Contributed by Kim Tremblay, Associate Attorney
In June 2012, the government announced the new Deferred Action for Childhood Arrivals (“DACA”) program for young immigrants who came to the United States before their sixteenth birthdays. USCIS began accepting applications August 15, 2012, just over a year ago. Since then, over half a million applicants have applied for DACA. Most cases have been approved: seventy percent of applications that have not been rejected outright have been approved, one percent have been denied, and about twenty-five percent are still pending. The vast majority of applicants are from Mexico, have been in the country for over ten years, were less than ten years old when they arrived, and entered without inspection.
DACA recipients have started leading more regular lives and are able to engage in activities previously impossible due to their undocumented status. They are able to work legally, enroll in college, and obtain a driver’s license in most states. Some DACA recipients have considered applying for advance parole to be able to travel outside of the United States. USCIS requires that the travel be for humanitarian, employment, or educational purposes. The applicant must apply and be approved before traveling outside of the United States. Traveling outside of the United States may have some potential immigration benefits for DACA recipients who entered without inspection. However, there are risks associated with traveling abroad. These risks vary according to immigration history, but are also inherent in trying to reenter the country with advance parole. Any DACA recipient considering applying for advance parole should consult an immigration attorney to understand the benefits and risks associated with travel.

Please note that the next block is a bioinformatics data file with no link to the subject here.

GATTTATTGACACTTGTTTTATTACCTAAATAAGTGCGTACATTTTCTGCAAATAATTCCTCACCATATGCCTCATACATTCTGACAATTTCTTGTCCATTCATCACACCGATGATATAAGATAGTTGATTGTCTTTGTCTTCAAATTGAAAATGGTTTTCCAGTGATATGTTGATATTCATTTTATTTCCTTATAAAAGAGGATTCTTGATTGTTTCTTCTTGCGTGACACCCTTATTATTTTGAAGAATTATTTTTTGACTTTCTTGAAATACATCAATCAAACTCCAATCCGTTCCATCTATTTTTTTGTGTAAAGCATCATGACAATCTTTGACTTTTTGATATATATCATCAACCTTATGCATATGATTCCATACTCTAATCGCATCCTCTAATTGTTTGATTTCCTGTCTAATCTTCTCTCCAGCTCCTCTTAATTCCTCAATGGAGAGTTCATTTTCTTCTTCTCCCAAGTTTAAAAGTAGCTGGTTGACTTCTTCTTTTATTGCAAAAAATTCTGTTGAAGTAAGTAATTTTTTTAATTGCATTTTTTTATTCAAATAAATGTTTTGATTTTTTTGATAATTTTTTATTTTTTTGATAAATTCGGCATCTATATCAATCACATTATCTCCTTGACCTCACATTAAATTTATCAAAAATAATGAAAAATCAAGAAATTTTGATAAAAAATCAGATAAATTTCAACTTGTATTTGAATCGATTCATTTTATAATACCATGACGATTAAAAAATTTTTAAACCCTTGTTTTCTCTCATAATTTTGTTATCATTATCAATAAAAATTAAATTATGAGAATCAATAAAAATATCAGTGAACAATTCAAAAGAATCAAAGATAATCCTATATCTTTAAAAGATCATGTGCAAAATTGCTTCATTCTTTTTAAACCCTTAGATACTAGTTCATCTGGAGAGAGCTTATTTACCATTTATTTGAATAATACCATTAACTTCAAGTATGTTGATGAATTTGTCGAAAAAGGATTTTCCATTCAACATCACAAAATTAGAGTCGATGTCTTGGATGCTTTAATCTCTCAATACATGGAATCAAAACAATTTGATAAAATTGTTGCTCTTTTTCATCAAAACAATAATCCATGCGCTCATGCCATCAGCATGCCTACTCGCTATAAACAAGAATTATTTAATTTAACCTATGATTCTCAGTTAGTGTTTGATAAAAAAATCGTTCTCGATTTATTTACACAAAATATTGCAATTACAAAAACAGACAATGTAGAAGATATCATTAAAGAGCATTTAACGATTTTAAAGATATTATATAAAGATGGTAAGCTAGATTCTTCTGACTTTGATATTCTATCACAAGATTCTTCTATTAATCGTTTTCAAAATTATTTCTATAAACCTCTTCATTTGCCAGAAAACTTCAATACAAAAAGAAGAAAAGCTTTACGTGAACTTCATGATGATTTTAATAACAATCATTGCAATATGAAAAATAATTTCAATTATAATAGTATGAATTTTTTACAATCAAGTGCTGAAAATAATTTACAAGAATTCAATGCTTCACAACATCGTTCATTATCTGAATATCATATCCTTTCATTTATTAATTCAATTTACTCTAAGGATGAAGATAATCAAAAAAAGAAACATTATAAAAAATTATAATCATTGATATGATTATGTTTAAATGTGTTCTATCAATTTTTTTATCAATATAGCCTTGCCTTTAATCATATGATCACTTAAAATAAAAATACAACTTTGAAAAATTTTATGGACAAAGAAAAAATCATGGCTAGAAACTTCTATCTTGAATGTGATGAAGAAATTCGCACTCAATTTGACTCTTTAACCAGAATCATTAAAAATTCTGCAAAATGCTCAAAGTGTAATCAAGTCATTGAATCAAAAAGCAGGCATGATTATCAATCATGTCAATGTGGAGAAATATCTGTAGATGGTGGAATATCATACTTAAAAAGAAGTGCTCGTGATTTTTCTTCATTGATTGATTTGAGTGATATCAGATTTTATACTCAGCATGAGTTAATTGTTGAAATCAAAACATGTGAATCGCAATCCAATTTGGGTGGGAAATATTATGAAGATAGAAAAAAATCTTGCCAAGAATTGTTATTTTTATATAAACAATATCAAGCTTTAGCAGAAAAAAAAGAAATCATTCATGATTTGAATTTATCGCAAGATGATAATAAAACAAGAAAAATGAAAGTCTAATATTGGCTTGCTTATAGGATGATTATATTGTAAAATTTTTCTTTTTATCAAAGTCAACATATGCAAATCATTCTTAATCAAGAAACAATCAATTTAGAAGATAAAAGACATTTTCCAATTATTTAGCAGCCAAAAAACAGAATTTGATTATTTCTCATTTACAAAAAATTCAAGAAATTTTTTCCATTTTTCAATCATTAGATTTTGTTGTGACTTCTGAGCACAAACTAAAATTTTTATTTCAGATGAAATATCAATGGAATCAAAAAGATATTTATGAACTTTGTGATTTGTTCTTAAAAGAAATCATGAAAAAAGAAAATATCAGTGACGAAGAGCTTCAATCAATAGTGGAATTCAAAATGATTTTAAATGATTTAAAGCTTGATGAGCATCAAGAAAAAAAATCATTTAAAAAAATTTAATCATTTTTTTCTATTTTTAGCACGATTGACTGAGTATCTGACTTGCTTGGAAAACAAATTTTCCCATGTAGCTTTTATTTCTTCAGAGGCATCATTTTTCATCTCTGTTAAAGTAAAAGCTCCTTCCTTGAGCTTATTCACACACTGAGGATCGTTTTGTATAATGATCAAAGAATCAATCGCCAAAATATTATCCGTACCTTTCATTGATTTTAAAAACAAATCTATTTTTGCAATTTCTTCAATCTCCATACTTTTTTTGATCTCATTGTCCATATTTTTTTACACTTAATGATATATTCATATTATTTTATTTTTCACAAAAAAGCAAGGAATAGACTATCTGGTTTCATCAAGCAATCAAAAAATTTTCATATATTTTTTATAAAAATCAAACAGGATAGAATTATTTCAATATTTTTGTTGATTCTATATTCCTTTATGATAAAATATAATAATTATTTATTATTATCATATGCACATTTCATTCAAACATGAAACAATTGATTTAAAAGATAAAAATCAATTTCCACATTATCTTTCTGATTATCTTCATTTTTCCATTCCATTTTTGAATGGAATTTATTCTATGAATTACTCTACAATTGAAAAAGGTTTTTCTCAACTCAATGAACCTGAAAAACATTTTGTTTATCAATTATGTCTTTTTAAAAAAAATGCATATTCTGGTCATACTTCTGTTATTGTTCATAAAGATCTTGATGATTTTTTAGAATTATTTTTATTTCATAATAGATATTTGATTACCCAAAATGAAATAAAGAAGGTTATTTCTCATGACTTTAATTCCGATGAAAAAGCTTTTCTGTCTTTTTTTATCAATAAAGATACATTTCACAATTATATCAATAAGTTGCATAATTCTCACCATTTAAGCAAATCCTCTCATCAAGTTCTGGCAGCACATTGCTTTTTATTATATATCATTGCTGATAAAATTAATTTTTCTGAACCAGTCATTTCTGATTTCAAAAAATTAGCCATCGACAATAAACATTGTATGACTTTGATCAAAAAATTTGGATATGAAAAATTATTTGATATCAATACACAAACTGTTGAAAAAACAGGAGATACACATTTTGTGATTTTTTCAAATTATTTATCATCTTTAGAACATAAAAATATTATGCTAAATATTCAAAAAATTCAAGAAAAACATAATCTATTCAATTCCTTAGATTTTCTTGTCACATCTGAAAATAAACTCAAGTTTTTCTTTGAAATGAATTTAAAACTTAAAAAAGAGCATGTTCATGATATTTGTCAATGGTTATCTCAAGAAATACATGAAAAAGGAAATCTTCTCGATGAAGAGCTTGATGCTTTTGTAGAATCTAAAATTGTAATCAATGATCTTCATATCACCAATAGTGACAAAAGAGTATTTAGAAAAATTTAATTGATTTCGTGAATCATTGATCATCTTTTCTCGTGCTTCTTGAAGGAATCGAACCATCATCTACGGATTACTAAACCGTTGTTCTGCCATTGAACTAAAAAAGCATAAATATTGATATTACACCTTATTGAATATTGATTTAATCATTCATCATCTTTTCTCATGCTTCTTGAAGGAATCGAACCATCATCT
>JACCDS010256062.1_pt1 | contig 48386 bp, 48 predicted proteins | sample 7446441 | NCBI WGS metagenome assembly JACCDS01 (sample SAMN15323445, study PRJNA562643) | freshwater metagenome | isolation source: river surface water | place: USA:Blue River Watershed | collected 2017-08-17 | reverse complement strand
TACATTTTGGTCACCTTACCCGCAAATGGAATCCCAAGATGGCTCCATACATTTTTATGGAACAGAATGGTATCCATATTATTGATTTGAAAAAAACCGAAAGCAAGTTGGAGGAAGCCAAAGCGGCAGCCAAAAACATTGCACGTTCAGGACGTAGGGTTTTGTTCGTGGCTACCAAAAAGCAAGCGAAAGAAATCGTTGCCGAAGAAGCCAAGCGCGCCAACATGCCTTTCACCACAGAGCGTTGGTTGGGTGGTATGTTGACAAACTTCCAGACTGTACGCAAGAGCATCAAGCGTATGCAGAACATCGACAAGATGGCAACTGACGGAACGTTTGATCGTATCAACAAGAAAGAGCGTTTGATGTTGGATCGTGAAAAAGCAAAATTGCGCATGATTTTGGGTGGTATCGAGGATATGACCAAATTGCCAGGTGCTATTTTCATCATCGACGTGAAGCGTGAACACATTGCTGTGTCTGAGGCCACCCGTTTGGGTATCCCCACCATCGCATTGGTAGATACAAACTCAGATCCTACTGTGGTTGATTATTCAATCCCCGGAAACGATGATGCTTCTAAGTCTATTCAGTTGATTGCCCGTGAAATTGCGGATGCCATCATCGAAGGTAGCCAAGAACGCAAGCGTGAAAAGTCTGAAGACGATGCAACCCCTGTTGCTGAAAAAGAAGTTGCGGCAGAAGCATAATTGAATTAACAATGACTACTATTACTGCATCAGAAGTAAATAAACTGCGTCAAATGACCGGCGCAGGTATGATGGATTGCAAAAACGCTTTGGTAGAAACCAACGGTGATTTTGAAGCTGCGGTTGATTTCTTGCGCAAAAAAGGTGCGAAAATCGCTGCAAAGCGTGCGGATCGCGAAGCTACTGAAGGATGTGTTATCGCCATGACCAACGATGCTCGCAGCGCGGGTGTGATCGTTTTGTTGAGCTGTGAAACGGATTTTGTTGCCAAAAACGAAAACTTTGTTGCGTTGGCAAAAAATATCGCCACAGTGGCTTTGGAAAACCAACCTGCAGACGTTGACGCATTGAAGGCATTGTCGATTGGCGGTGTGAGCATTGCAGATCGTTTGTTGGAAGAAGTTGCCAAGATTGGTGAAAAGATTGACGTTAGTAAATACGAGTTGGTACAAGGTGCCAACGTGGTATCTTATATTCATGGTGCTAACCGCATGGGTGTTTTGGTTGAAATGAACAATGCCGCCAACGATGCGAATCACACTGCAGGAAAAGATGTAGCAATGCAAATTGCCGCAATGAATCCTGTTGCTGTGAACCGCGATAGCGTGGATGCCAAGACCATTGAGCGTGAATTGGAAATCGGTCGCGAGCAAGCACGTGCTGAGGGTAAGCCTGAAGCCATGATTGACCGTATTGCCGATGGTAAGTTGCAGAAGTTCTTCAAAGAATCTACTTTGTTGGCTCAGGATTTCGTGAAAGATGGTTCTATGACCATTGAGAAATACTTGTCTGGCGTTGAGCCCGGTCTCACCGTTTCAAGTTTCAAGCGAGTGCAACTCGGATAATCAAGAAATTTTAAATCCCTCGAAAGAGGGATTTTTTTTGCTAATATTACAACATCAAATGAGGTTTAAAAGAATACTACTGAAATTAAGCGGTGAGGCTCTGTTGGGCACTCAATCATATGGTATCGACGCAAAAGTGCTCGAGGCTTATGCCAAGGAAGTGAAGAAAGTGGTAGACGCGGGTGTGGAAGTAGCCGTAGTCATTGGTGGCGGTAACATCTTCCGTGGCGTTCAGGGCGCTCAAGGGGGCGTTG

What is next for individuals with DACA? Although the Senate has passed immigration reform legislation, the House of Representatives has not done so yet. Thus, there are no permanent options for those with DACA status at this time. DACA recipients should be prepared to renew their DACA status before it expires and keep monitoring congressional legislative action on immigration reform.
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